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Book Recommendations for Autism Acceptance Month

Did you know Autism Acceptance Month (also known as Autism Awareness Month or World Autism Month) is celebrated in April? Here are some books with autistic characters that we recommend checking out! 

Children’s Picture Books 

Charlie Makes a Splash! 

by Holly Robinson Peete and RJ Peete; illustrated by Shane W. Evans 

Charlie, a boy with autism, describes what his life is like with his twin sister Callie, who does not have autism, and explains how water–whether in a pool, a tub, or in the aquarium–is like a warm hug, which settles him down and calms his mind, allowing him to focus and cope. 

It Was Supposed to be Sunny  

by Samantha Cotterill 

Laila’s birthday party, perfectly planned with her autism in mind, goes awry due to a change in weather and an accident with her cake, but with the help of her mom and her service dog, Laila knows she can handle this 

It’s Me, Henry!  

by Stéphanie Deslauriers; illustrated by Geneviève Després; translated by Charles Simard. 

Henry, who is on the autism spectrum, struggles to connect with his classmates until they visit the botanical gardens, where his passion for botany makes an impression. 

Leo and the Octopus 

by Isabelle Marinov & Chris Dixon 

The world was too bright for Leo. And too loud. “I must be living on the wrong planet,” Leo thought. Leo struggles to make sense of the world. He doesn’t understand the other children in his class, and they don’t seem to understand him. But then one day, Leo meets Maya. Maya is an octopus, and the more Leo learns about her, the more he thinks that perhaps he isn’t alone in this world, after all. 

Talking is Not My Thing  

by Rose Robbins 

A girl with autism who almost never speaks demonstrates how easily she communicates with her brother and grandmother through facial expressions, gestures, flashcards, and drawings. 


Middle Grade Books

Ellen Outside the Lines  

by A.J. Sass 

Ellen, an autistic thirteen-year-old, navigates a new city, shifting friendships, a growing crush, and her queer and Jewish identities while on a class trip to Barcelona, Spain 

Izzy at the End of the World  

by K.A. Reynolds 

An autistic girl faced with disaster, Izzy Wilder and her dog Akka set out to discover the truth behind humanity’s disappearance, facing life’s greatest mysteries as they uncover the true endurance of the human spirit to save the world. 

The Trouble with Robots  

by Michelle Mohrweis 

Eighth-graders Evelyn and Allie are in trouble. Can Evelyn learn to let go and listen to what Allie has to say? Or will their spot in the competition go up in smoke along with their school’s robotics program and Allie’s only chance at redemption? 

Caterpillar Summer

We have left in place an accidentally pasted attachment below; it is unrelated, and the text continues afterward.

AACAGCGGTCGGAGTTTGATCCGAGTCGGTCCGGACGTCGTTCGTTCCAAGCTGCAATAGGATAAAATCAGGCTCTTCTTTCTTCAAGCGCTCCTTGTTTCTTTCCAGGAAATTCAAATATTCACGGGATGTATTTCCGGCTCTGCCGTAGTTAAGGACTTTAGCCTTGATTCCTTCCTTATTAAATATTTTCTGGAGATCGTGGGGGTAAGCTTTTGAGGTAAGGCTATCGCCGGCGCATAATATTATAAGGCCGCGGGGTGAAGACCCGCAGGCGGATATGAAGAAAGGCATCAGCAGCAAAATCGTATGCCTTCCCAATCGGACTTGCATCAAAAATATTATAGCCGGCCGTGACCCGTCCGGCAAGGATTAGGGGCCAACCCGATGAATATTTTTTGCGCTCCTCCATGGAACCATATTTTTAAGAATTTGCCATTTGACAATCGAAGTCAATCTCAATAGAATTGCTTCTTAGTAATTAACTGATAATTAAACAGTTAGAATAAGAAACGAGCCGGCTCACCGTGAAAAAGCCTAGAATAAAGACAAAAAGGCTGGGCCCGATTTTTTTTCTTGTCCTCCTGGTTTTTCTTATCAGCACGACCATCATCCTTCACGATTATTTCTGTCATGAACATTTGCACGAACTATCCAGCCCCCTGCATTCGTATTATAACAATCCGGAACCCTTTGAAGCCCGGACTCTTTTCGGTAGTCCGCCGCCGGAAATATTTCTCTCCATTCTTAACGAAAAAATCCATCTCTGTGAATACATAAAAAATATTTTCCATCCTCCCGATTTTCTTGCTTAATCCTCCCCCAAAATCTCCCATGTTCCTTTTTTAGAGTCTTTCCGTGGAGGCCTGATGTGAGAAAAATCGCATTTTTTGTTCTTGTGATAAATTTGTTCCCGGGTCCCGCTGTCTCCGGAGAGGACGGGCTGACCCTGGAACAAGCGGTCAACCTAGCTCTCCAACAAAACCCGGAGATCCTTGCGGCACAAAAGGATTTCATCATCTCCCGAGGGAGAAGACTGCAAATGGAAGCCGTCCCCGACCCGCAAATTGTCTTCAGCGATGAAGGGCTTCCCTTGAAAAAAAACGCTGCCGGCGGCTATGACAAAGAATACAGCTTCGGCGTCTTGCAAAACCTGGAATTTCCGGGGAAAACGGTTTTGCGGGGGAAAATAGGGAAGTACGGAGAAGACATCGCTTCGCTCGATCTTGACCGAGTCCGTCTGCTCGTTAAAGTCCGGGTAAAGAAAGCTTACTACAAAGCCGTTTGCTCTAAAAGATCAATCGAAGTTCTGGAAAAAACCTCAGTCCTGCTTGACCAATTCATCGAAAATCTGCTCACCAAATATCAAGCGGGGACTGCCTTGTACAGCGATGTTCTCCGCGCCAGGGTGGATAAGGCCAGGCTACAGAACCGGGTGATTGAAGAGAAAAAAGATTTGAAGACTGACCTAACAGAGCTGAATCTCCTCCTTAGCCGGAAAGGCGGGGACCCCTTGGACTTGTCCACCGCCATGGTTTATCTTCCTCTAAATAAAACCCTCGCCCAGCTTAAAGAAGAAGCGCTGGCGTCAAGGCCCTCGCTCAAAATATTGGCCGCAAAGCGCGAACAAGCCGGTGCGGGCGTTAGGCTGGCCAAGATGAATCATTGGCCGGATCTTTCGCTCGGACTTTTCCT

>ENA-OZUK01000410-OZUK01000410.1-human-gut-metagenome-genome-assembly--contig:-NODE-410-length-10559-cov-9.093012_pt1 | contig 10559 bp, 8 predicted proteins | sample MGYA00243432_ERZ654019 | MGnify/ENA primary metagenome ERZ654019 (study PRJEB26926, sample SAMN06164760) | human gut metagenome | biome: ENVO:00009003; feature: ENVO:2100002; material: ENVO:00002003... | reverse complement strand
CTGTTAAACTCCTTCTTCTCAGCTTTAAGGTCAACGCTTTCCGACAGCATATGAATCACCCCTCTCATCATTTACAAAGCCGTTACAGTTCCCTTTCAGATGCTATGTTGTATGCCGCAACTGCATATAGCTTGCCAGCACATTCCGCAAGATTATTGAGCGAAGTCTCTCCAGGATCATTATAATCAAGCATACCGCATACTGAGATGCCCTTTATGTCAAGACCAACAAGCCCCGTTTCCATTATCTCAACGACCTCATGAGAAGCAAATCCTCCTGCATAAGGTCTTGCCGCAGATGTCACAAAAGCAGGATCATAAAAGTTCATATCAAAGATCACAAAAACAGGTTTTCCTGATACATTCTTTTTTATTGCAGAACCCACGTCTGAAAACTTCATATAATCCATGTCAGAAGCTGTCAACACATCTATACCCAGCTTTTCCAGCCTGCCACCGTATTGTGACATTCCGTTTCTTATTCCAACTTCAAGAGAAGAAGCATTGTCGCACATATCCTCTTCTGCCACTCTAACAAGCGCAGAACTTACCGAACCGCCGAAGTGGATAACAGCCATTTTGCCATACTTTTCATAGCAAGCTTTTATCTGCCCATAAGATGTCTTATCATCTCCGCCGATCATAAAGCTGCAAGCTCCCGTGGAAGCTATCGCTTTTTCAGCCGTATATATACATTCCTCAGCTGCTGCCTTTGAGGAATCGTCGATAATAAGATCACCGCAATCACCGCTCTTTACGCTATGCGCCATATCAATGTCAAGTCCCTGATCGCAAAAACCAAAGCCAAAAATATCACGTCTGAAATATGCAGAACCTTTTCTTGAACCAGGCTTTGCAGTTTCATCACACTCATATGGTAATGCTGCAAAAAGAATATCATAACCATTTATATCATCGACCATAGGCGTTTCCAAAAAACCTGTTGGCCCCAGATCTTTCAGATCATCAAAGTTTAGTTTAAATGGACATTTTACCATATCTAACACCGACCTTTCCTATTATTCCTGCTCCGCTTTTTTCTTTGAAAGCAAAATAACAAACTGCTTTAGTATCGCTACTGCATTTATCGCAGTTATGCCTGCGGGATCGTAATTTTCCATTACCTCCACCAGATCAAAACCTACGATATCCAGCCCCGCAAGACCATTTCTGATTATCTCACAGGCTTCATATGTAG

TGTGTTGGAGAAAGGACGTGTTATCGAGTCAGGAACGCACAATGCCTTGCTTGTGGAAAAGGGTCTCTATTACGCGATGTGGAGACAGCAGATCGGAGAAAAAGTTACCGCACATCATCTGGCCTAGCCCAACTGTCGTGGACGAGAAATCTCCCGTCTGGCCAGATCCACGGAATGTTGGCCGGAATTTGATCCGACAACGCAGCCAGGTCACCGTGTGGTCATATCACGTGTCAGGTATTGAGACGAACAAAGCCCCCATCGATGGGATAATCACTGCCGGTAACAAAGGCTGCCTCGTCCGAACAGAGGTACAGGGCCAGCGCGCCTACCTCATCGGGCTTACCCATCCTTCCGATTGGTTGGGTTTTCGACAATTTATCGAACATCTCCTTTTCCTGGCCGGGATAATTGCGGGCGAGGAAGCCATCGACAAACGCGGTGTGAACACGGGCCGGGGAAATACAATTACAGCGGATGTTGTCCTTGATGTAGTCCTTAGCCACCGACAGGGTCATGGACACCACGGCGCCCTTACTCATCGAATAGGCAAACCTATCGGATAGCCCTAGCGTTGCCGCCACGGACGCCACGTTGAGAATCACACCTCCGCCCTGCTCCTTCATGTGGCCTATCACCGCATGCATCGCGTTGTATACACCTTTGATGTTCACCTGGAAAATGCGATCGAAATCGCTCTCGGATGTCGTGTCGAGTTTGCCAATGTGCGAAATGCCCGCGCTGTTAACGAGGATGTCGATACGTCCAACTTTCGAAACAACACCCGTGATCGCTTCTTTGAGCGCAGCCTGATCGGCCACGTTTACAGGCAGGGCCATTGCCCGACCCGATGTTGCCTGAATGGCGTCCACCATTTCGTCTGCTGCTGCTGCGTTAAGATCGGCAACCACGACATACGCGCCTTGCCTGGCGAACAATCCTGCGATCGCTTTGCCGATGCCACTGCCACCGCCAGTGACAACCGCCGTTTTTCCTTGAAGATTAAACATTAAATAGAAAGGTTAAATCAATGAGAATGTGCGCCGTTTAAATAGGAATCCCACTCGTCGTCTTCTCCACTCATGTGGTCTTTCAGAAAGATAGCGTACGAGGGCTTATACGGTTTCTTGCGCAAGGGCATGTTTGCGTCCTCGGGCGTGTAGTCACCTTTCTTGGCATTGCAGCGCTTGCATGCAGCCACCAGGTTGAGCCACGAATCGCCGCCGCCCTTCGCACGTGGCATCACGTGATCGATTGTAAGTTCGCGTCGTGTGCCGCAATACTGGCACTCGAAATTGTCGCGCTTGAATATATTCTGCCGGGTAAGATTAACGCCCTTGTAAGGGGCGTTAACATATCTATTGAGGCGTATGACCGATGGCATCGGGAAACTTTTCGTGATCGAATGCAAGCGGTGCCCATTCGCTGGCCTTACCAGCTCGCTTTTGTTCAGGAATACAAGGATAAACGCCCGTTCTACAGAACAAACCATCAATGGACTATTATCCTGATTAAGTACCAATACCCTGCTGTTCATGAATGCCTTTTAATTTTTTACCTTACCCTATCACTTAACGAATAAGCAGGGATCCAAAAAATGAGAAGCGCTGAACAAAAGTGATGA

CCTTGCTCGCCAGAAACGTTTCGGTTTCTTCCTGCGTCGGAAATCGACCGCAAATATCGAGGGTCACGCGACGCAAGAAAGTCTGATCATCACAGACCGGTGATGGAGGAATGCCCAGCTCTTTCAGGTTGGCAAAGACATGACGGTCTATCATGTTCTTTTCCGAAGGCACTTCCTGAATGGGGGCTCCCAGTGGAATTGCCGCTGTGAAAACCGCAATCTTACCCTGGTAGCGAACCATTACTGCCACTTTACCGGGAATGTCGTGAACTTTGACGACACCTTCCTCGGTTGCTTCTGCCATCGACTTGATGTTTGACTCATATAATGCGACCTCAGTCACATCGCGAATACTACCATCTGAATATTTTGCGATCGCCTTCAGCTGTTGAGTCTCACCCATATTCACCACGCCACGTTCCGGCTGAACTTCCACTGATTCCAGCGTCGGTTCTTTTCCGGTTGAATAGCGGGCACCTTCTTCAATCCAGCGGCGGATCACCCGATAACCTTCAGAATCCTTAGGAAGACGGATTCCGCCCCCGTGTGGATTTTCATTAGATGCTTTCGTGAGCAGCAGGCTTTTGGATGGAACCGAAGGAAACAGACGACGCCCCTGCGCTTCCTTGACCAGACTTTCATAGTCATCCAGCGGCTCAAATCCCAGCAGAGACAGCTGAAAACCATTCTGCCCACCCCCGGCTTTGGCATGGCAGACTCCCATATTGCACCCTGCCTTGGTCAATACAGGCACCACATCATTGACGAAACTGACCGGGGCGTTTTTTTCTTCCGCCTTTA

by Gillian McDunn 

Since her father’s death, Cat has taken care of her brother, Chicken, for their hardworking mother but while spending time with grandparents they never knew, Cat has the chance to be a child again. 

A Kind of Spark  

by Elle McNicoll 

When she discovers that her small Scottish town used to burn witches simply because they were different, a neurodivergent girl who sees and hears things others cannot refuses to let them be forgotten.
Honorable Mention:

Frankie’s World  

by Aoife Dooley 

Frankie is different from everyone in her class, and she can’t figure out why. She has trouble concentrating, and her classmates tease her for not having a dad at home. One day, when Frankie sneaks into her mom’s room and sees her biological father’s name on her birth certificate, she decides to go on a mission to track him down. Could Frankie’s father be the key to finding out why Frankie feels so adrift? 


Young Adult Books 

On the Edge of Gone  

by Corinne Duyvis 

In Amsterdam, the Netherlands, in 2034, a comet is due to hit the Earth within the hour. Denise, who’s sixteen years old and autistic, must try to find her missing sister and also help her neglectful, undependable mother safely aboard a spaceship 


by Kala Allen Omeiza 

Noa Ohunene Jenkins doesn’t feel Black enough. Or autistic enough. Or cool enough. To make the Dean’s Merit Society, she needs leadership experience, but there’s one problem: Noa struggles to socialize appropriately. Desperate to make it in the society, she creates her own group consisting of autistic students from her school district and names it the ‘Roaring Pebbles.’  

The Boy Who Steals Houses  

by C.G. Drews 

Sam is only fifteen but he and his autistic older brother, Avery, have been abandoned by every relative he’s ever known. Now Sam’s trying to build a new life for them. He survives by breaking into empty houses when their owners are away, until one day he’s caught out when a family returns home. To his amazement this large, chaotic family takes him under their wing – each teenager assuming Sam is a friend of another sibling. Sam finds himself inextricably caught up in their life, and falling for the beautiful Moxie. But Sam has a secret, and his past is about to catch up with him. 


by Ivelisse Housman